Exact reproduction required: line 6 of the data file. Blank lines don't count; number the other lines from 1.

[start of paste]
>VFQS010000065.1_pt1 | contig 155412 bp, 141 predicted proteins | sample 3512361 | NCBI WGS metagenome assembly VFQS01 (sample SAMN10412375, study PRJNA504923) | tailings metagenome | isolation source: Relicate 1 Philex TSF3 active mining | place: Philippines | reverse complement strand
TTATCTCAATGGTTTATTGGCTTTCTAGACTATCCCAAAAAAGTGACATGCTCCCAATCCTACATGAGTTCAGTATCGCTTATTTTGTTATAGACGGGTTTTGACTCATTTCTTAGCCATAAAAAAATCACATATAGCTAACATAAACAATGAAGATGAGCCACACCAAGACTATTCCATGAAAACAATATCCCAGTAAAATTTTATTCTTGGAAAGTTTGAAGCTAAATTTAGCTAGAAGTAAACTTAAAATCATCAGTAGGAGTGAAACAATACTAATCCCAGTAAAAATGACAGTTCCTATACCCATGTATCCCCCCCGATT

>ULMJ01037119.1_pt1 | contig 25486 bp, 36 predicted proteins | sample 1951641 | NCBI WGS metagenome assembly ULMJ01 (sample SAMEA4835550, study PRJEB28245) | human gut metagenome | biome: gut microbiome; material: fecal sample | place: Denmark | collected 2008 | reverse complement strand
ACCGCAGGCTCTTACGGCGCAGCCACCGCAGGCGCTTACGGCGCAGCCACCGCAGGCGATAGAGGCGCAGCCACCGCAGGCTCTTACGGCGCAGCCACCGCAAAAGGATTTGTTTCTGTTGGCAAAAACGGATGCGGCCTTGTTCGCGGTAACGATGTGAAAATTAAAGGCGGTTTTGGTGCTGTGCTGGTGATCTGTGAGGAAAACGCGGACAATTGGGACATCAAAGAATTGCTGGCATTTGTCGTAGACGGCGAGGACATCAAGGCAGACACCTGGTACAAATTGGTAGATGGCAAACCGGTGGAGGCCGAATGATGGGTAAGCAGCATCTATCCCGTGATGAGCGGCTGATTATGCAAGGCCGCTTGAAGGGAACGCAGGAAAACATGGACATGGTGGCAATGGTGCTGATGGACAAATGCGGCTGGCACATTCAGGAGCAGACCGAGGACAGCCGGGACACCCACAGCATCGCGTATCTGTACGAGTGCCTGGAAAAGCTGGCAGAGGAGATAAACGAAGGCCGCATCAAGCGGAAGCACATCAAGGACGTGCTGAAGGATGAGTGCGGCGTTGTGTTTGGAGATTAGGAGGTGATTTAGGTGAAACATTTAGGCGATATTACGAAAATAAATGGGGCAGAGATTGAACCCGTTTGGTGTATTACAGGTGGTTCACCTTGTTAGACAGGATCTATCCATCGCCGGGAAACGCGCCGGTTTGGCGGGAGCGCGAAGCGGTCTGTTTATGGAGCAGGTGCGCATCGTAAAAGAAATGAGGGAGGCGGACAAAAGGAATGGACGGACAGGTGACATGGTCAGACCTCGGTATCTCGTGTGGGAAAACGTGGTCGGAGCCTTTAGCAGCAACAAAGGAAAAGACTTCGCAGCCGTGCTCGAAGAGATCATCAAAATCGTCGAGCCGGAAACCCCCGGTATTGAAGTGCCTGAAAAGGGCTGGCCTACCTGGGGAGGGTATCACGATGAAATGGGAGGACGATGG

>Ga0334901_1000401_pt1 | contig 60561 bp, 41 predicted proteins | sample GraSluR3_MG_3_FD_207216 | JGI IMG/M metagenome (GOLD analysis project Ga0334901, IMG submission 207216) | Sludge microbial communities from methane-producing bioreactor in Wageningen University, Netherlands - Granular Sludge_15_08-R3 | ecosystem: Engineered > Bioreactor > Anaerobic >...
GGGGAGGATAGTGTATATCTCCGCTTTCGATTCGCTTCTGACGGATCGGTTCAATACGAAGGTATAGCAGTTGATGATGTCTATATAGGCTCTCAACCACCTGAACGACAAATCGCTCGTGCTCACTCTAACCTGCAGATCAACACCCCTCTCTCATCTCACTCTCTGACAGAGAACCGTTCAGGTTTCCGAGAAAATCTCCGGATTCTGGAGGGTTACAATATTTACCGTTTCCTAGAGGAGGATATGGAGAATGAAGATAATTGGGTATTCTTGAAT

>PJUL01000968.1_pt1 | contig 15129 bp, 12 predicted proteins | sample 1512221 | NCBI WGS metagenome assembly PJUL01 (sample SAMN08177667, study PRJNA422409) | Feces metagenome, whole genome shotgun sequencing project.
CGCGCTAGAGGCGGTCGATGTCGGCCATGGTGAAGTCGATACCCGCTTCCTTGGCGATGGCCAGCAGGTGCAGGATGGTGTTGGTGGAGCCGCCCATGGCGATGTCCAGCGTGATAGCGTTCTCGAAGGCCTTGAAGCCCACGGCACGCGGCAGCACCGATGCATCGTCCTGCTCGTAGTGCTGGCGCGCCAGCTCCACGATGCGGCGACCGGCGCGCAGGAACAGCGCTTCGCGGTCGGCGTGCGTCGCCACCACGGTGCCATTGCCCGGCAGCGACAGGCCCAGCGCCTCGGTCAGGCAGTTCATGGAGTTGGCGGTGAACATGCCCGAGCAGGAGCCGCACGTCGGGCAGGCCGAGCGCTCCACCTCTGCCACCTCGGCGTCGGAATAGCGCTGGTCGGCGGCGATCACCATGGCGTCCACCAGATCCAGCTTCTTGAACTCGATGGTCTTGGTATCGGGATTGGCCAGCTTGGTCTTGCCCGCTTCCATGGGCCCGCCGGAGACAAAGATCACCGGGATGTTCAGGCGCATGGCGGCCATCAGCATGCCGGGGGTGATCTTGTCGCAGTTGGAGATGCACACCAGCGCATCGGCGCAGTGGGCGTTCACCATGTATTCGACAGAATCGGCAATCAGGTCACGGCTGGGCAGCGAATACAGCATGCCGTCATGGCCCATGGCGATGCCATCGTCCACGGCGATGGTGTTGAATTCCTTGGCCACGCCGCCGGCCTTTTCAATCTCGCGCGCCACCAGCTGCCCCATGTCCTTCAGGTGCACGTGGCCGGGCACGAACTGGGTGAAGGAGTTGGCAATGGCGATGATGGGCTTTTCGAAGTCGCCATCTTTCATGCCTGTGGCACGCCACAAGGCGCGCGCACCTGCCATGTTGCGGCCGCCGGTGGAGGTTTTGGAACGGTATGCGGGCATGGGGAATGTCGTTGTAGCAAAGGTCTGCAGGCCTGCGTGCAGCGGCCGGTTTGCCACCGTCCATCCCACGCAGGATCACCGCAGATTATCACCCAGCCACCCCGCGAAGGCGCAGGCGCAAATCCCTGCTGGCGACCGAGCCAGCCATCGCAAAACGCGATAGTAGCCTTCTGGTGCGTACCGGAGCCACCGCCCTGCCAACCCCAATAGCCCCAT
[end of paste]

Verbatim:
GGGGAGGATAGTGTATATCTCCGCTTTCGATTCGCTTCTGACGGATCGGTTCAATACGAAGGTATAGCAGTTGATGATGTCTATATAGGCTCTCAACCACCTGAACGACAAATCGCTCGTGCTCACTCTAACCTGCAGATCAACACCCCTCTCTCATCTCACTCTCTGACAGAGAACCGTTCAGGTTTCCGAGAAAATCTCCGGATTCTGGAGGGTTACAATATTTACCGTTTCCTAGAGGAGGATATGGAGAATGAAGATAATTGGGTATTCTTGAAT